Cory Tipton, J.D., is an affiliate faculty in the School of Hospitality at Metropolitan State University of Denver. She teaches courses on alcohol beverage law and hospitality law.
Tipton has been the vice president of The Tipton Law Firm since 2007. She has nearly 15 years of experience practicing law and extensive expertise with clients in various administrative fields including all areas of liquor licensing and alcohol beverage regulation, as well as casino gaming licensing in the state of Colorado. Tipton specializes in assisting new breweries, wineries, distilleries, beverage distributors, and retail liquor stores. She has also assisted related trade organizations in the legislative and governance aspects of the alcohol beverage industry.
Prior to law, Tipton pursued a career in aviation as a commercial pilot for the airlines and still holds a pilot license. She continues to work in aviation on the administrative side of aviation law. She is also the current chair of the Board of Directors and Executive Committee of the Colorado Make-A-Wish Foundation.
Tipton received her juris doctor from University of Denver and a bachelor’s summa cum laude in aerospace science from Metropolitan State University of Denver.
Robert Preuhs, Ph.D, is a professor and chair of the Political Science Department at Metropolitan State University of Denver. He currently teaches democracy: U.S. and Third World, conducting political analysis and applied political research lab.
Preuhs has been teaching political science at the college level for nearly 20 years. He held positions at the University of Denver and the University of Colorado as lecturer, affiliate faculty and instructor before coming to MSU Denver in 2007. Preuhs was also the associate director of the Social Science Data Laboratory at the University of Colorado from 2004 to 2006. He has received numerous awards, including the Award for Excellence in Research and Creative Work by the University of Colorado Graduate School in 2001 and Best Book on Latino Politics, awarded by the Latino Caucus of the American Political Science Association in 2014.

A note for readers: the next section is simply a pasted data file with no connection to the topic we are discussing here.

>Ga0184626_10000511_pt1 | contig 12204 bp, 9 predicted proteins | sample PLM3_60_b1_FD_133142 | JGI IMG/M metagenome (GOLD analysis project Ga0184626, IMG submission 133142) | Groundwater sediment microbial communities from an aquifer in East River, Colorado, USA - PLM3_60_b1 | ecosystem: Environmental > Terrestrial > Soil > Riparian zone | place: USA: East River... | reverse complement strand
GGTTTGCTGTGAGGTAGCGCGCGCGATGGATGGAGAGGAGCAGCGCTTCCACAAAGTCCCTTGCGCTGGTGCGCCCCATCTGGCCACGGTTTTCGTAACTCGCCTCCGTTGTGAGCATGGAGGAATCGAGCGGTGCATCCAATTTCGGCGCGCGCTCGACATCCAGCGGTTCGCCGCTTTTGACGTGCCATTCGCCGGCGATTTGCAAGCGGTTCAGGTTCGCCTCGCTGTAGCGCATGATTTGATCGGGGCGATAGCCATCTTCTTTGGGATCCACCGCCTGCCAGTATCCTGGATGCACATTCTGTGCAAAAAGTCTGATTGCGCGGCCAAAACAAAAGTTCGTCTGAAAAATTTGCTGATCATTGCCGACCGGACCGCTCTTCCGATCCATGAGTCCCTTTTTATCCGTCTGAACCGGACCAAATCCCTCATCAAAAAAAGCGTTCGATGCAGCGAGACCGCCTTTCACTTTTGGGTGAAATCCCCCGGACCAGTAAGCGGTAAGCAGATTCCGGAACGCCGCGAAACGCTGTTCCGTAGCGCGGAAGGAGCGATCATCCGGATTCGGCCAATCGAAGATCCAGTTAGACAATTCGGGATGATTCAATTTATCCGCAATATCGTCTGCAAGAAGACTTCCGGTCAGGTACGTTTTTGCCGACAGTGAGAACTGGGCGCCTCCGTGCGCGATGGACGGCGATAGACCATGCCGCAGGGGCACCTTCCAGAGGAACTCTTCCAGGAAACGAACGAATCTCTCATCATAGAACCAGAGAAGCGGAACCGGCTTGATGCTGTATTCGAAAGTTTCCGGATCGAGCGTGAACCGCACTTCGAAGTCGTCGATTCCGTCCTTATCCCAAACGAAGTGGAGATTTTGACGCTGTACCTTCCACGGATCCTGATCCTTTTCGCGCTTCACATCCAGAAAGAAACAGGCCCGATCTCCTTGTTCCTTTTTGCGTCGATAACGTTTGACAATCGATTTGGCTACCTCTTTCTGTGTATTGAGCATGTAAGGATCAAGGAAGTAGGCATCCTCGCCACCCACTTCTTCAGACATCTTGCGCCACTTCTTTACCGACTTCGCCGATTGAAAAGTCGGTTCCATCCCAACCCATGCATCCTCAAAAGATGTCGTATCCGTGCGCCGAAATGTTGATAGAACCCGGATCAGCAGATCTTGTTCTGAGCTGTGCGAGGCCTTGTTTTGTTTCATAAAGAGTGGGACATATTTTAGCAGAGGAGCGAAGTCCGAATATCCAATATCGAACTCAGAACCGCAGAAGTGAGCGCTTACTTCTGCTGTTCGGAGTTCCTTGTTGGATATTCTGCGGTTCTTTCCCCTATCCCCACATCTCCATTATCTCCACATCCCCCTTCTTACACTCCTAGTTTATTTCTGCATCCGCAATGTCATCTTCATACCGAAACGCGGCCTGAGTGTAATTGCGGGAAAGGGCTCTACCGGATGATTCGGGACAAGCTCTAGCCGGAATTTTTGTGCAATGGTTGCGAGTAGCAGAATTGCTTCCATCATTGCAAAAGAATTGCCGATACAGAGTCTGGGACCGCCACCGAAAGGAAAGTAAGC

His main research areas focus on issues of representation and democracy through the lens of racial and ethnic politics, state and national politics, public policy and administration. Preuhs has published in academic journals including the Journal of Politics, Political Research Quarterly, American Politics Quarterly and Social Science Quarterly. He also co-authored the book “Black-Latino Relations in U.S. National Politics: Beyond Conflict or Cooperation” in 2013, the first study of minority intergroup relations at the national level.
Preuhs received his doctorate in American politics, methodology and public policy and a master’s in political science from the University of Colorado at Boulder in 2001 and 1999, respectively. He also earned a master’s in public administration from the University of New Mexico in 1996 and a bachelor’s in political science and international studies from Hamline University, cum laude, in 1992.
Todd Laugen teaches American History since 1865, methods of teaching social sciences and emergence-modern U.S. 1877–1920. He has taught at MSU Denver since 2005.
Laugen’s recent publications include “The Gospel of Progressivism: Moral Reform and Labor War in Colorado, 1900–1930,” which details the fight against corporate and political corruption in Colorado during the early 20th century. Recent papers include “Worker Mobilization, Management Resistance: 1920s,” and “Struggles for the Public Interest: Organized Labor and State Mediation in the 1920s.”
He specializes in American history after 1865, including politics, labor, women and the west. As a former high school history and government teacher, Laugen remains interested in history education and the preparation of effective teachers.
Jonathan Kent, Ph.D., is retired professor of Anthropology at Metropolitan State University of Denver, where he has taught since 1986. He has an ongoing archaeological field project in Colorado and is analyzing data obtained while conducting field research in Peru. He curates the MSU Denver Seed Collection, the Comparative Osteology Collection, and the Ashton Ethnographic Collection.
He is the Founder and Co-Director of the Laboratory of Anthropology. He was the Founder and first faculty advisor of the student anthropology club, ALPACA. He is a three-time awardee of Fulbright-Hays Fellowships. He has been named Outstanding Faculty Researcher by Golden Key Honor Society, has been named as the President’s Outstanding Teacher, and has won the college’s Distinguished Service Award. In addition to archaeological field schools, he teaches classroom courses in Archaeology, Introductory Physical Anthropology and Prehistory, World Prehistory, Human-Animal Relationships, Ancient American Civilizations and South American Archaeology.